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First Images of Artist Nalini Malani’s New Exhibition: Redefining the Moving Image in an Immersive 40-metre Animation Panorama

The first-ever National Gallery Contemporary Fellowship exhibition opens at the Holburne Museum, Bath.
1881: Nalini Malani in front of her new work My Reality is Different, 2022 

The first images have been released of new video animations featuring famous paintings in the National Gallery and the Holburne Museum, Bath, created by Nalini Malani, the first artist to receive the National Gallery’s Contemporary Fellowship, supported by Art Fund. 

With a fierce commitment to pushing boundaries and experimenting and exploring the possibilities of the moving image, Nalini Malani has created a deep black exhibition space in the Holburne Museum, Bath, opening tomorrow, with one monumental artwork, My Reality is Different

0892: Nalini Malani My Reality is Different, 2022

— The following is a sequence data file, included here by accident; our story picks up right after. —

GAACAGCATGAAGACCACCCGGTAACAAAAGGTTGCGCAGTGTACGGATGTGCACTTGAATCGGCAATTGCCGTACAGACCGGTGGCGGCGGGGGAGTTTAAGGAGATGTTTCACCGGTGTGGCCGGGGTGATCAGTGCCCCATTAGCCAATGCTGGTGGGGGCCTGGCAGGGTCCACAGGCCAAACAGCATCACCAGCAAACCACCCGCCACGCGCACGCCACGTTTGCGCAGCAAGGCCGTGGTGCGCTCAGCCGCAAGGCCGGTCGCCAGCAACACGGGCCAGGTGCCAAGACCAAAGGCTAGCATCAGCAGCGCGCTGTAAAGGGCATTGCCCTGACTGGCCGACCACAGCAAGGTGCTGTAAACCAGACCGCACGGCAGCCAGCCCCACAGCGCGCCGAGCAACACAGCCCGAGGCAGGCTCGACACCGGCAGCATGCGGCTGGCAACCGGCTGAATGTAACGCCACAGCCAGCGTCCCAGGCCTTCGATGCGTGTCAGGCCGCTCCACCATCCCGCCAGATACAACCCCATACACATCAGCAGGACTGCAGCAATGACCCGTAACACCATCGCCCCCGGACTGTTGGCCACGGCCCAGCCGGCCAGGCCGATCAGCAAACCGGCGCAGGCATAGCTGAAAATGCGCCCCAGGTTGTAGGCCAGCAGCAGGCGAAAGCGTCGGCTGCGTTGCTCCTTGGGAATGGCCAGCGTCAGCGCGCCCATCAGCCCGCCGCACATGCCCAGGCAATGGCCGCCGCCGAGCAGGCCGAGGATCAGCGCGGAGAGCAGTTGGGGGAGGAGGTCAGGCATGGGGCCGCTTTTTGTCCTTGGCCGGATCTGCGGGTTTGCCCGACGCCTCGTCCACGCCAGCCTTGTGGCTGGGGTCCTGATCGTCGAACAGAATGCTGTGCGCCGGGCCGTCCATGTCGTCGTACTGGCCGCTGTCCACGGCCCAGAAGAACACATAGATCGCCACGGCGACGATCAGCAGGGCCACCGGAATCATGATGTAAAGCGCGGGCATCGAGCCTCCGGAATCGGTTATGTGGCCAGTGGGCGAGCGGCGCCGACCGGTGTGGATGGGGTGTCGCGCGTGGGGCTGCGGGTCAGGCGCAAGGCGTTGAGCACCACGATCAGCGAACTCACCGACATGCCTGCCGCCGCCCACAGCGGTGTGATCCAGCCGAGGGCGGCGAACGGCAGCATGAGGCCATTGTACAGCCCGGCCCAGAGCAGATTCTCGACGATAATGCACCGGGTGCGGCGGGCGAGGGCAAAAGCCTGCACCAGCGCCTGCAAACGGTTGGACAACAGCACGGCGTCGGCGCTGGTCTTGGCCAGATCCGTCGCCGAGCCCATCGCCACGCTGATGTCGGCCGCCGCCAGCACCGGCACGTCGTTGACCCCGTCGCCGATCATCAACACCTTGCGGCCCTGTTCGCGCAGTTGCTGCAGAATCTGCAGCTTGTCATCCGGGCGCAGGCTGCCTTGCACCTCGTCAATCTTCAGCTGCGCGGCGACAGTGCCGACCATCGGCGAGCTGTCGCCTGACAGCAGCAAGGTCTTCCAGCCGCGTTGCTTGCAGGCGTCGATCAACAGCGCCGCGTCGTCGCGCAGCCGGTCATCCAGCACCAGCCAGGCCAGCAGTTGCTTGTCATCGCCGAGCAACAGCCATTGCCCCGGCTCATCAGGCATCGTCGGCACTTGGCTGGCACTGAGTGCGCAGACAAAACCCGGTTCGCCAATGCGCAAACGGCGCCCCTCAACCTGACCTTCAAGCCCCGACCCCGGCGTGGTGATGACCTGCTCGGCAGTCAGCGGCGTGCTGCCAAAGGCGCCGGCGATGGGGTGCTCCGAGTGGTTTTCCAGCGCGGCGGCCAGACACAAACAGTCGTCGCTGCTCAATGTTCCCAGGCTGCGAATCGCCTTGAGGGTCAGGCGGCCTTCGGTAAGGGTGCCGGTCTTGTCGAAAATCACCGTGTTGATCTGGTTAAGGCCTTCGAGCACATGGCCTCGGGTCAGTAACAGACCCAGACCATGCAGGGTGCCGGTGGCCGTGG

Encompassing over 40 meters of wall, the 25 striking new animations immerse the viewer in a panorama of nine large video projections, played in a continuous loop. These animations are based on an idiosyncratic selection by Malani from famous paintings in the National Gallery and the Holburne Museum. 

Pictures by Caravaggio and Bronzino in the National Gallery’s collection, and by Jan van der Venne and Johann Zoffany in the collection of the Holburne Museum, Bath, have inspired the animations in an exhibition which, following its opening at the Holburne Museum, Bath, on 7 October 2022, moves to the National Gallery next year.  

Classical stories have been transformed by playful hand-drawn animations, made using an iPad, that reveal and conceal different aspects of the paintings in both collections to rediscover them from an alternative, and critical point of view.